Ecommerce businesses have a love-hate relationship with image search. They appreciate the conversion benefits, but they are wary of the labor required to optimize images and the risk of competitors stealing them.
Google’s announcements this week, however, show its commitment to searching the visual world and hint at the importance of image search and image search engine optimization to site owners.
Earlier this week, at Google’s I/O 2018 conference, the search giant announced Google Lens, its latest rendition of image search based on image recognition and visual analysis. Google Lens is being hailed as an augmented reality success, closer to fulfilling the promise of its predecessors, Google Goggle and Google Glass.
While searching for the name of a building may not have much impact on ecommerce SEO, Lens can do some compelling tricks that hit closer to home. For instance, it can decipher text and allow you to search on the contents, or copy and paste them into another app.
In the (near) future, starting first with Google’s Pixel phone, it will work within the native camera app to comparison shop based on, for example, an image of an outfit. Google has not released firm dates for this upgrade, but it demonstrated the capability at I/O this week.
Google’s Lens example shows shopping for an outfit on an iPhone.
I tested the original (less-robust) version on Lens my Samsung phone, with encouraging but mixed results. Notice below that it finds the text in the image — even on my hand-written note — but misreads much of it. Not surprisingly, I suppose, it didn’t recognize my child’s writing on the pen holder. You can test Lens’ functionality , too, from an Android phone in the Google Photos app.
Text recognition in Google Lens is impressive but has room for improvement.
What does Google Lens say about the future of image search? A lot.
For the 20 years, Google has relied on textual content to provide relevant search results. That relevance is key to Google’s value proposition — it’s the reason for 3.5 billion searches per day. All of those searchers equate to dollars from the sale of advertising and from monetizing the data.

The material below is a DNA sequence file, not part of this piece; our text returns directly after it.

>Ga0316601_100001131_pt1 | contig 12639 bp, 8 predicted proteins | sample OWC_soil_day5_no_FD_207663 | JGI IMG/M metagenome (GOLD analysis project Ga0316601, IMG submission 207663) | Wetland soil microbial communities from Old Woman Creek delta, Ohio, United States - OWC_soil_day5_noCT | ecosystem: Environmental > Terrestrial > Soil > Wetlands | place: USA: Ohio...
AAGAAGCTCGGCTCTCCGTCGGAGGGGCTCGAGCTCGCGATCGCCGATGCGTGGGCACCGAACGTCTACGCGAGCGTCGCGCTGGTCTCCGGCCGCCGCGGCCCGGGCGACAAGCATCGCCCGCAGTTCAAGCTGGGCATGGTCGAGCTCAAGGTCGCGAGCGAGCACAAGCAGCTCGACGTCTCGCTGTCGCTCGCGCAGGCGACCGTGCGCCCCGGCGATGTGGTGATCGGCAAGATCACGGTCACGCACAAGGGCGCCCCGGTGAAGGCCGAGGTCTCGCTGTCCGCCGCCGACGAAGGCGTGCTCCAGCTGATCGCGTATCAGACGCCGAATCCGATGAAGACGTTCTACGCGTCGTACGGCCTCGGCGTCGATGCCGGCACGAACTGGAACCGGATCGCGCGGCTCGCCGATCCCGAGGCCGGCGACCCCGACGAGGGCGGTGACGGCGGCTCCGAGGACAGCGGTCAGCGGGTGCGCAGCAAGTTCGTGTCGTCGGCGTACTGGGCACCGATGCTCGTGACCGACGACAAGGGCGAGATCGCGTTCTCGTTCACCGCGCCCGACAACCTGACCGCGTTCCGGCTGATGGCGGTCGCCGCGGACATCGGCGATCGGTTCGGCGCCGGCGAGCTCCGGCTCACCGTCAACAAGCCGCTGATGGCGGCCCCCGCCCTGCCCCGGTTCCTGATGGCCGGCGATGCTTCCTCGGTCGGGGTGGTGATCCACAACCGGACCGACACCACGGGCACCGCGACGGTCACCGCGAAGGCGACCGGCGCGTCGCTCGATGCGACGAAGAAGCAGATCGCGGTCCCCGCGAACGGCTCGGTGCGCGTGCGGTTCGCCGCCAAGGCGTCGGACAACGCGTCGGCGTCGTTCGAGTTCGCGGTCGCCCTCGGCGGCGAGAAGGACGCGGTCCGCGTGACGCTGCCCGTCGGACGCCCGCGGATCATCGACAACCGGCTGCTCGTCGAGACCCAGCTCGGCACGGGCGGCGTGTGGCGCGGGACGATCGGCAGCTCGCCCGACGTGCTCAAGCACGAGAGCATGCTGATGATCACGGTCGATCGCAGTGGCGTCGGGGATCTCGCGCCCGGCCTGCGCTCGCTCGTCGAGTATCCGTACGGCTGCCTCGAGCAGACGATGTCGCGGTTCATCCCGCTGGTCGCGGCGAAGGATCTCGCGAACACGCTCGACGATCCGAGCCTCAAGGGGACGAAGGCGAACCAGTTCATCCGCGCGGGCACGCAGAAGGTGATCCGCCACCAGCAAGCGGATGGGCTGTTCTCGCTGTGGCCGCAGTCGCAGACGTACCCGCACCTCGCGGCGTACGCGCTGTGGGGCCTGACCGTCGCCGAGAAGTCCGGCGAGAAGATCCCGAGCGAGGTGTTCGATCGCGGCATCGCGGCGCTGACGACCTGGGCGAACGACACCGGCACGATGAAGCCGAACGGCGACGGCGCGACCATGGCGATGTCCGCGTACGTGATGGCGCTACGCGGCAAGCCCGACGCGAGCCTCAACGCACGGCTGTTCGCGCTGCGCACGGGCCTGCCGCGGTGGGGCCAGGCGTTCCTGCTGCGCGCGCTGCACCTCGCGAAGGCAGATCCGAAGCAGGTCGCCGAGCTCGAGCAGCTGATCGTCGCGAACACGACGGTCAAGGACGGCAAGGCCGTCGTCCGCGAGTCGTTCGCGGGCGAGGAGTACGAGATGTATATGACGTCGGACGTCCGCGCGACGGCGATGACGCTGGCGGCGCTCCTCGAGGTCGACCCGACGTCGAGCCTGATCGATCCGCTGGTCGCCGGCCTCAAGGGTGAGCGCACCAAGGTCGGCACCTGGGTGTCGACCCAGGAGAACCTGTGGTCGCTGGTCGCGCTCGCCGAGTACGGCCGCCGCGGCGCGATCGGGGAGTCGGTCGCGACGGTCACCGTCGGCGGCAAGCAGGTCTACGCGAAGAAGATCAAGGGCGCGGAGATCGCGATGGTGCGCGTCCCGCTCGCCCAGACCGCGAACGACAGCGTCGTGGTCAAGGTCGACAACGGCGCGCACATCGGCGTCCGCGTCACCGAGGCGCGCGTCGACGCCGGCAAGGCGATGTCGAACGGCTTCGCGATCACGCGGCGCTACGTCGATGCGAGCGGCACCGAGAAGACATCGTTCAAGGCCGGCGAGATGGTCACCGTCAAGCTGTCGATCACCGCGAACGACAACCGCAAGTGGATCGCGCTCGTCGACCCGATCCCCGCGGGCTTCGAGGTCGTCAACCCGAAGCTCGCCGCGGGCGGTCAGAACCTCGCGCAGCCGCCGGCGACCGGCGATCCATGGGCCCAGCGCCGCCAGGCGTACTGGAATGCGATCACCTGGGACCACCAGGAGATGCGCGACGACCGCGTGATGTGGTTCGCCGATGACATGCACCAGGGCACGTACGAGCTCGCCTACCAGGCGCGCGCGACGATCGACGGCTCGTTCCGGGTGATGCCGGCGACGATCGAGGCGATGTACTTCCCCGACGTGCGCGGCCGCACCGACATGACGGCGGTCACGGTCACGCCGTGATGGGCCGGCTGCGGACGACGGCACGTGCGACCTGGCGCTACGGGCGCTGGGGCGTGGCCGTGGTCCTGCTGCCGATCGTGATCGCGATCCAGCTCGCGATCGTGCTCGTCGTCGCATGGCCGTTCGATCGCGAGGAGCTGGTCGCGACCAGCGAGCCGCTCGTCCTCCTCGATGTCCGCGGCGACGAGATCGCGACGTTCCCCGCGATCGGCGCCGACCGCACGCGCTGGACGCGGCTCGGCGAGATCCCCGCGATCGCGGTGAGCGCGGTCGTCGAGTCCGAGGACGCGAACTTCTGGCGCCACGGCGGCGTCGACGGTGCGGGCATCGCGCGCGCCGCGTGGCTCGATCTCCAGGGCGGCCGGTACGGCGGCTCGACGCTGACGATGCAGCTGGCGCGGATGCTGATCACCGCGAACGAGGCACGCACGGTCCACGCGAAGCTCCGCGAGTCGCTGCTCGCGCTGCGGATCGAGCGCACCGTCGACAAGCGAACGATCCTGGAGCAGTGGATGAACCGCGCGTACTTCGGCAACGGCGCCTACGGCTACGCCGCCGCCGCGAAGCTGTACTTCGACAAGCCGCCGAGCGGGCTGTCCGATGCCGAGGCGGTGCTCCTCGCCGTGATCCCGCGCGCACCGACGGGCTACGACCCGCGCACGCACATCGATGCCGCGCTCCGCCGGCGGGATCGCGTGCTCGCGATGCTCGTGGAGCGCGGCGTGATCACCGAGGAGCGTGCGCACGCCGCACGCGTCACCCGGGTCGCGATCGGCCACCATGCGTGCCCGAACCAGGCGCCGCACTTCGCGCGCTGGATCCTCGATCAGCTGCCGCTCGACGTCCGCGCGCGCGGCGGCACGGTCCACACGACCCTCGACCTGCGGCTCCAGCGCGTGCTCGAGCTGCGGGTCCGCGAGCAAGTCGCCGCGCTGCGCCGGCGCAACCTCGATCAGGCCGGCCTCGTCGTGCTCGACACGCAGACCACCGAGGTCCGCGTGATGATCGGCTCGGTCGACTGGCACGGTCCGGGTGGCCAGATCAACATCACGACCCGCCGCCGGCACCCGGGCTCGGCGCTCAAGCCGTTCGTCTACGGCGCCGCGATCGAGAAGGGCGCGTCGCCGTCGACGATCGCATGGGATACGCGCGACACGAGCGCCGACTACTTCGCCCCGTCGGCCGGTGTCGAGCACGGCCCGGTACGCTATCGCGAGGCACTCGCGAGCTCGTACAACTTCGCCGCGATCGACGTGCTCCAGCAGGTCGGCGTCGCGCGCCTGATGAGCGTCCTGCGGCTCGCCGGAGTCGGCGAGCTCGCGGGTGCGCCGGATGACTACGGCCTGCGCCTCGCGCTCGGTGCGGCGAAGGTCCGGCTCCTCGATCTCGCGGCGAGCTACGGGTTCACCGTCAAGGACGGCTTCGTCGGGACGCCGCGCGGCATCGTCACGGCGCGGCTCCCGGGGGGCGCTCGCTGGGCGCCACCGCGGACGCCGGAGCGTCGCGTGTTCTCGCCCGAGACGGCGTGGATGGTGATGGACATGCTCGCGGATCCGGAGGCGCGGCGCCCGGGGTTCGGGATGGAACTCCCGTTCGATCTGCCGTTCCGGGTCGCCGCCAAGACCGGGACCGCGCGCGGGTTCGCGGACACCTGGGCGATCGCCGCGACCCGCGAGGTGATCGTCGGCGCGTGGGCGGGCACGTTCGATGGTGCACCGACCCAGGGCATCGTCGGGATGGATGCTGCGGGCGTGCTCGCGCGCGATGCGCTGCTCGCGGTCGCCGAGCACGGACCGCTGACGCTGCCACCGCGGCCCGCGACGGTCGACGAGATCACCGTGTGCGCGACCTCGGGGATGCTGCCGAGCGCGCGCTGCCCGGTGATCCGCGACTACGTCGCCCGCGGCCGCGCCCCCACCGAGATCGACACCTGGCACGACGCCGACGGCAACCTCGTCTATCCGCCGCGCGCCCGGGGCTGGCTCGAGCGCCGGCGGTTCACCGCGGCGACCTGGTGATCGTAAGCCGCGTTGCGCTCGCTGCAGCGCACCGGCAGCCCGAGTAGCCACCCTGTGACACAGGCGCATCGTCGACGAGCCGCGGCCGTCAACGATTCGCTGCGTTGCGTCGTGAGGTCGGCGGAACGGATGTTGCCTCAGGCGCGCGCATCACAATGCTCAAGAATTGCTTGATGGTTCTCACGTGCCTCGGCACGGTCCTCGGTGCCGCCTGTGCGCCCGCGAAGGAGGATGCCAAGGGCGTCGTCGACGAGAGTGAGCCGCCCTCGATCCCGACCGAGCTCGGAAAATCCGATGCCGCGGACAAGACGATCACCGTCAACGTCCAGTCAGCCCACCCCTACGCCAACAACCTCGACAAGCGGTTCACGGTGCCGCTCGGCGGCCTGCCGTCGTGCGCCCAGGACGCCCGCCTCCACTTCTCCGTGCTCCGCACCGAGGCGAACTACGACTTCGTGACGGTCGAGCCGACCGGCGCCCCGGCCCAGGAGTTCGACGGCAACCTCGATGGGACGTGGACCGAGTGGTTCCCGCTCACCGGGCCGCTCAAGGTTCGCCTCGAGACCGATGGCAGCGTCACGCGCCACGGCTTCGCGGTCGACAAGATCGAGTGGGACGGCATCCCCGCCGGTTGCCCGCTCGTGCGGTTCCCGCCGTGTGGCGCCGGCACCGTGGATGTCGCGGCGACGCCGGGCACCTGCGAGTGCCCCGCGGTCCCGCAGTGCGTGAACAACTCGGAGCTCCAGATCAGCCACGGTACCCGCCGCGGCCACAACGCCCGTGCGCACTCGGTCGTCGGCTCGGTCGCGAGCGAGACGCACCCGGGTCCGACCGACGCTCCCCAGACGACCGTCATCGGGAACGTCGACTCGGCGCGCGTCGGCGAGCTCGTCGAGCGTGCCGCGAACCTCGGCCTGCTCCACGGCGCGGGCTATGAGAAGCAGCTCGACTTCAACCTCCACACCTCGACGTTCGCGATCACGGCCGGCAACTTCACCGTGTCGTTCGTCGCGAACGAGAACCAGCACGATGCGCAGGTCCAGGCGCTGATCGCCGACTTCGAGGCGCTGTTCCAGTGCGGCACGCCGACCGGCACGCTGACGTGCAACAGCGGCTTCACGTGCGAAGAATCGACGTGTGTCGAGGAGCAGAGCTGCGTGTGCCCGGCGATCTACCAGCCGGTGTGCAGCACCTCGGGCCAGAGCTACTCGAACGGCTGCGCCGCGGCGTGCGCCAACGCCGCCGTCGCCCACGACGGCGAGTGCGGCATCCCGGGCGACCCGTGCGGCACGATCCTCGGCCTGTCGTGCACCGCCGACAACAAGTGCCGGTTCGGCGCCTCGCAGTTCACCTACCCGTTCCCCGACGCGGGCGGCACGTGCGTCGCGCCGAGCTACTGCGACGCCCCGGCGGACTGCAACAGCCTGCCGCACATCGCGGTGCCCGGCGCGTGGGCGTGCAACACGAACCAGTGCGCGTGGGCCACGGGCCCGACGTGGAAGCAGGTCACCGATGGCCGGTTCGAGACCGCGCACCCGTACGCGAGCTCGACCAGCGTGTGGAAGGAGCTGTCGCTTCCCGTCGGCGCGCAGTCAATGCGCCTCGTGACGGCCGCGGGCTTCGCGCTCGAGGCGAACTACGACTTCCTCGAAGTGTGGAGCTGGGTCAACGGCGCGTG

But searchers demand ever-more-relevant results. And one of the primary ways humans determine relevance is through visual analysis. Google needs to follow suit. It’s the same with audio analysis and voice search, other Google initiatives.
By applying its sophisticated contextual analysis, Google is working to gain our trust for image search. This isn’t your father’s image search, wherein the content of the image was judged entirely from the nearby text. It’s the next step into cataloging the earth’s information.
And if you want it to sell your products, it’s time to hop aboard.
I hear from ecommerce companies who do not want to optimize for image search because they don’t want Google offering up their images for others to steal. But if someone wants to steal images, he can do it easily — without Google. And it’s no excuse to avoid a strategy that could drive additional revenue.
Another reason is that it seems hard. All of those images are already live on the site, and to go back and add the elements to optimize for image search seems like an impossibly large task. But it doesn’t all have to be done manually. With the help of your developers, the page templates and modules can be modified to include the necessary data and text. And, you only need to manually optimize the pages and products that will return the highest value.
Lastly, ecommerce managers don’t want to lower their conversion metrics with traffic that will come to a page, window shop, and then go to another site to look at another image. But shopping is the purpose of an ecommerce site. You get plenty of looky-loos today. Your job is to entice them to stay — to click other products and ultimately make a purchase.
In natural search, every page is an entry page . It’s incumbent upon merchants to design their sites to capture and convert ever-more of those visits to sales. The task may be harder with image search. But increasingly, consumers may see a product, snap a photo of it, and use Google Lens to find it, to purchase.
In other words, image search will enable ecommerce to grow and thrive.